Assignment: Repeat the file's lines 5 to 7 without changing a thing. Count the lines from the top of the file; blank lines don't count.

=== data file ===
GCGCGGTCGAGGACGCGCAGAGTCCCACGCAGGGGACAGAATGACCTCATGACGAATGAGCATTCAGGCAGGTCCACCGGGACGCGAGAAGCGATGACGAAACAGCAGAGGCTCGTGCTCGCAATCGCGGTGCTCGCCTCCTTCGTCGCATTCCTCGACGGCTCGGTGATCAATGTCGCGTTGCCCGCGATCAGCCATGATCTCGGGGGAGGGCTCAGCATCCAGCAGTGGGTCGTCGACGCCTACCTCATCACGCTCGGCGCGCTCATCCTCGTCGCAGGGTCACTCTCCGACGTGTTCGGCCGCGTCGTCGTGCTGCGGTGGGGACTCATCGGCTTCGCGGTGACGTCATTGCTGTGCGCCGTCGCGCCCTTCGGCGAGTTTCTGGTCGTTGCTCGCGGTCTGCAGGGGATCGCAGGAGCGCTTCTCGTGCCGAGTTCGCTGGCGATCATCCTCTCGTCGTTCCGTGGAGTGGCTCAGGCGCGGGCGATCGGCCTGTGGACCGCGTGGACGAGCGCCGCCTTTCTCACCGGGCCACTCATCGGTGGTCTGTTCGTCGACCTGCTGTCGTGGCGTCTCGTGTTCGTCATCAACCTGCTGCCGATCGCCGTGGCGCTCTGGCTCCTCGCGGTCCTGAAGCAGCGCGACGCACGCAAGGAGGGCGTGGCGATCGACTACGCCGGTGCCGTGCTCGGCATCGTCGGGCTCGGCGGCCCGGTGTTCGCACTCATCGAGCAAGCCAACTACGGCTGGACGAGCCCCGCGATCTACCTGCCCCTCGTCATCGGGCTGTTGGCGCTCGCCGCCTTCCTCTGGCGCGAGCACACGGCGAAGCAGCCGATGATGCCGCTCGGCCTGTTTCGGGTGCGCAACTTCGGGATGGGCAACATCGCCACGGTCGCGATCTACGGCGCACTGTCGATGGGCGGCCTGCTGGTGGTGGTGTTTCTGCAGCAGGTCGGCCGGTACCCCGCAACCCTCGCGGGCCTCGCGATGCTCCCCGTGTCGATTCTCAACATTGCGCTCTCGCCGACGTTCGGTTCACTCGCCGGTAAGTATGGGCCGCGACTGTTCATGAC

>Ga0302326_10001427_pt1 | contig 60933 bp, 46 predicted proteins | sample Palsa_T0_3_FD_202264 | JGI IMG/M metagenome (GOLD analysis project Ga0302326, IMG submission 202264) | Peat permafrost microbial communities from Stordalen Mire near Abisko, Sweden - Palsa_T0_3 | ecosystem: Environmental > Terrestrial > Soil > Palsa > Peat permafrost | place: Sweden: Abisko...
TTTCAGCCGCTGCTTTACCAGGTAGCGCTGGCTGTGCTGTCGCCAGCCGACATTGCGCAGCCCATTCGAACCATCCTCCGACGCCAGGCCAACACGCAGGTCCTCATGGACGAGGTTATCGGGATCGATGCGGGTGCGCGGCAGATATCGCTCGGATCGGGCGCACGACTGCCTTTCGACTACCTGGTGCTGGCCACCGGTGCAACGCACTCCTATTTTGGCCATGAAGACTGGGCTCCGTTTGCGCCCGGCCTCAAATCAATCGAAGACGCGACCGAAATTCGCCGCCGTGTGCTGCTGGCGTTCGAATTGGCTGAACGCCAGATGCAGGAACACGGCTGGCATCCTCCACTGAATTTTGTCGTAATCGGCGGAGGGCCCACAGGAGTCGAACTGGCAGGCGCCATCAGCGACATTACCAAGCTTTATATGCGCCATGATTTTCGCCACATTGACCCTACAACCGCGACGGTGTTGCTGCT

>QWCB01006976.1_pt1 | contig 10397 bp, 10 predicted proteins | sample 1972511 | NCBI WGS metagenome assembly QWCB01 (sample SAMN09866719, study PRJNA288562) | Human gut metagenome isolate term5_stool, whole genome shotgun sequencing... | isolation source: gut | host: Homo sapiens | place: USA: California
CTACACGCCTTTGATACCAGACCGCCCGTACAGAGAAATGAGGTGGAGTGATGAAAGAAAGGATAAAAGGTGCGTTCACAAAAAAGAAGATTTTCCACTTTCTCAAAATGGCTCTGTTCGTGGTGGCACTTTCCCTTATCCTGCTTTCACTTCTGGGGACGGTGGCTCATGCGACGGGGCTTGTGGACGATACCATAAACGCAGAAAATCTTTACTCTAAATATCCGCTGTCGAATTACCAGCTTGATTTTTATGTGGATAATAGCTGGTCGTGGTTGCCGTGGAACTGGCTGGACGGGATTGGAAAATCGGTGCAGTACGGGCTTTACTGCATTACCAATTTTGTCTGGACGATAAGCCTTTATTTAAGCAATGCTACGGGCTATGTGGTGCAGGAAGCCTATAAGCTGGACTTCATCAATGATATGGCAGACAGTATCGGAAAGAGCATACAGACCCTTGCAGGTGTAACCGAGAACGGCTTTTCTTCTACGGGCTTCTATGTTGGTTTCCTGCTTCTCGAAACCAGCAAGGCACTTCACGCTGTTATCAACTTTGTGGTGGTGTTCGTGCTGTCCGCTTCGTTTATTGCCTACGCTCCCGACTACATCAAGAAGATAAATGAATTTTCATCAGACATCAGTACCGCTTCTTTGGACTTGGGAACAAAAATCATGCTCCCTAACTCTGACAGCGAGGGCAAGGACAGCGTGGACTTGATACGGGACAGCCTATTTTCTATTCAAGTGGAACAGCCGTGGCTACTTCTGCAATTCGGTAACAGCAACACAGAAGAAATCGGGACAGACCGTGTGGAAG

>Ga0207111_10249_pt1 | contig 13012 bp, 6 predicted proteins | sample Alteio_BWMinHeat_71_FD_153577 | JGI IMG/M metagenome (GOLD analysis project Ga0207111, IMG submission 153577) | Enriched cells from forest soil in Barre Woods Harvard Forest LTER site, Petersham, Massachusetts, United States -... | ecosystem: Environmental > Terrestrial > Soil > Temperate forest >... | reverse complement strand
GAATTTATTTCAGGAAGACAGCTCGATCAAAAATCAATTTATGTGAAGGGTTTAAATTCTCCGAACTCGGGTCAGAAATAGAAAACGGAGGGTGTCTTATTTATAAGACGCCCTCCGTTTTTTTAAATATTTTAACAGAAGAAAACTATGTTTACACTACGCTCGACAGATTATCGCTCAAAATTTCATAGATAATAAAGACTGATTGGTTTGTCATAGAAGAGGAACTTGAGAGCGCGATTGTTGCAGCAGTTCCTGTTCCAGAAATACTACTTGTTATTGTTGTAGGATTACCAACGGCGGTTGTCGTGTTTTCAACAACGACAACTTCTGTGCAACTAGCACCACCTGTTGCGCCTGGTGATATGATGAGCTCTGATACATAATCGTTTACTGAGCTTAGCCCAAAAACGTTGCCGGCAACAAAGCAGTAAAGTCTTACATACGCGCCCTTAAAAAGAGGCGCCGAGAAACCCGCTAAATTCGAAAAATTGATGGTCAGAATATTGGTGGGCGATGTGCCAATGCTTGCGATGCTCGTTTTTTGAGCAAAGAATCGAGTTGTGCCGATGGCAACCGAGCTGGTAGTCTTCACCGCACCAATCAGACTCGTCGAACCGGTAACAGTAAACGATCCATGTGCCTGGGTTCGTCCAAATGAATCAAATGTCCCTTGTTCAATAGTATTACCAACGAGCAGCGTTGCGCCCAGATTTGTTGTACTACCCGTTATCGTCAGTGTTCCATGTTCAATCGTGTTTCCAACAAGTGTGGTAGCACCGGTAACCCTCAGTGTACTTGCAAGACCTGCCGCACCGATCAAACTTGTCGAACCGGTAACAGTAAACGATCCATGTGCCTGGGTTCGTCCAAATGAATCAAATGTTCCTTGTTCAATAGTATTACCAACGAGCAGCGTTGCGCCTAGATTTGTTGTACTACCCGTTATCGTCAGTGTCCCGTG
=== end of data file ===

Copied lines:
CTACACGCCTTTGATACCAGACCGCCCGTACAGAGAAATGAGGTGGAGTGATGAAAGAAAGGATAAAAGGTGCGTTCACAAAAAAGAAGATTTTCCACTTTCTCAAAATGGCTCTGTTCGTGGTGGCACTTTCCCTTATCCTGCTTTCACTTCTGGGGACGGTGGCTCATGCGACGGGGCTTGTGGACGATACCATAAACGCAGAAAATCTTTACTCTAAATATCCGCTGTCGAATTACCAGCTTGATTTTTATGTGGATAATAGCTGGTCGTGGTTGCCGTGGAACTGGCTGGACGGGATTGGAAAATCGGTGCAGTACGGGCTTTACTGCATTACCAATTTTGTCTGGACGATAAGCCTTTATTTAAGCAATGCTACGGGCTATGTGGTGCAGGAAGCCTATAAGCTGGACTTCATCAATGATATGGCAGACAGTATCGGAAAGAGCATACAGACCCTTGCAGGTGTAACCGAGAACGGCTTTTCTTCTACGGGCTTCTATGTTGGTTTCCTGCTTCTCGAAACCAGCAAGGCACTTCACGCTGTTATCAACTTTGTGGTGGTGTTCGTGCTGTCCGCTTCGTTTATTGCCTACGCTCCCGACTACATCAAGAAGATAAATGAATTTTCATCAGACATCAGTACCGCTTCTTTGGACTTGGGAACAAAAATCATGCTCCCTAACTCTGACAGCGAGGGCAAGGACAGCGTGGACTTGATACGGGACAGCCTATTTTCTATTCAAGTGGAACAGCCGTGGCTACTTCTGCAATTCGGTAACAGCAACACAGAAGAAATCGGGACAGACCGTGTGGAAG

>Ga0207111_10249_pt1 | contig 13012 bp, 6 predicted proteins | sample Alteio_BWMinHeat_71_FD_153577 | JGI IMG/M metagenome (GOLD analysis project Ga0207111, IMG submission 153577) | Enriched cells from forest soil in Barre Woods Harvard Forest LTER site, Petersham, Massachusetts, United States -... | ecosystem: Environmental > Terrestrial > Soil > Temperate forest >... | reverse complement strand
GAATTTATTTCAGGAAGACAGCTCGATCAAAAATCAATTTATGTGAAGGGTTTAAATTCTCCGAACTCGGGTCAGAAATAGAAAACGGAGGGTGTCTTATTTATAAGACGCCCTCCGTTTTTTTAAATATTTTAACAGAAGAAAACTATGTTTACACTACGCTCGACAGATTATCGCTCAAAATTTCATAGATAATAAAGACTGATTGGTTTGTCATAGAAGAGGAACTTGAGAGCGCGATTGTTGCAGCAGTTCCTGTTCCAGAAATACTACTTGTTATTGTTGTAGGATTACCAACGGCGGTTGTCGTGTTTTCAACAACGACAACTTCTGTGCAACTAGCACCACCTGTTGCGCCTGGTGATATGATGAGCTCTGATACATAATCGTTTACTGAGCTTAGCCCAAAAACGTTGCCGGCAACAAAGCAGTAAAGTCTTACATACGCGCCCTTAAAAAGAGGCGCCGAGAAACCCGCTAAATTCGAAAAATTGATGGTCAGAATATTGGTGGGCGATGTGCCAATGCTTGCGATGCTCGTTTTTTGAGCAAAGAATCGAGTTGTGCCGATGGCAACCGAGCTGGTAGTCTTCACCGCACCAATCAGACTCGTCGAACCGGTAACAGTAAACGATCCATGTGCCTGGGTTCGTCCAAATGAATCAAATGTCCCTTGTTCAATAGTATTACCAACGAGCAGCGTTGCGCCCAGATTTGTTGTACTACCCGTTATCGTCAGTGTTCCATGTTCAATCGTGTTTCCAACAAGTGTGGTAGCACCGGTAACCCTCAGTGTACTTGCAAGACCTGCCGCACCGATCAAACTTGTCGAACCGGTAACAGTAAACGATCCATGTGCCTGGGTTCGTCCAAATGAATCAAATGTTCCTTGTTCAATAGTATTACCAACGAGCAGCGTTGCGCCTAGATTTGTTGTACTACCCGTTATCGTCAGTGTCCCGTG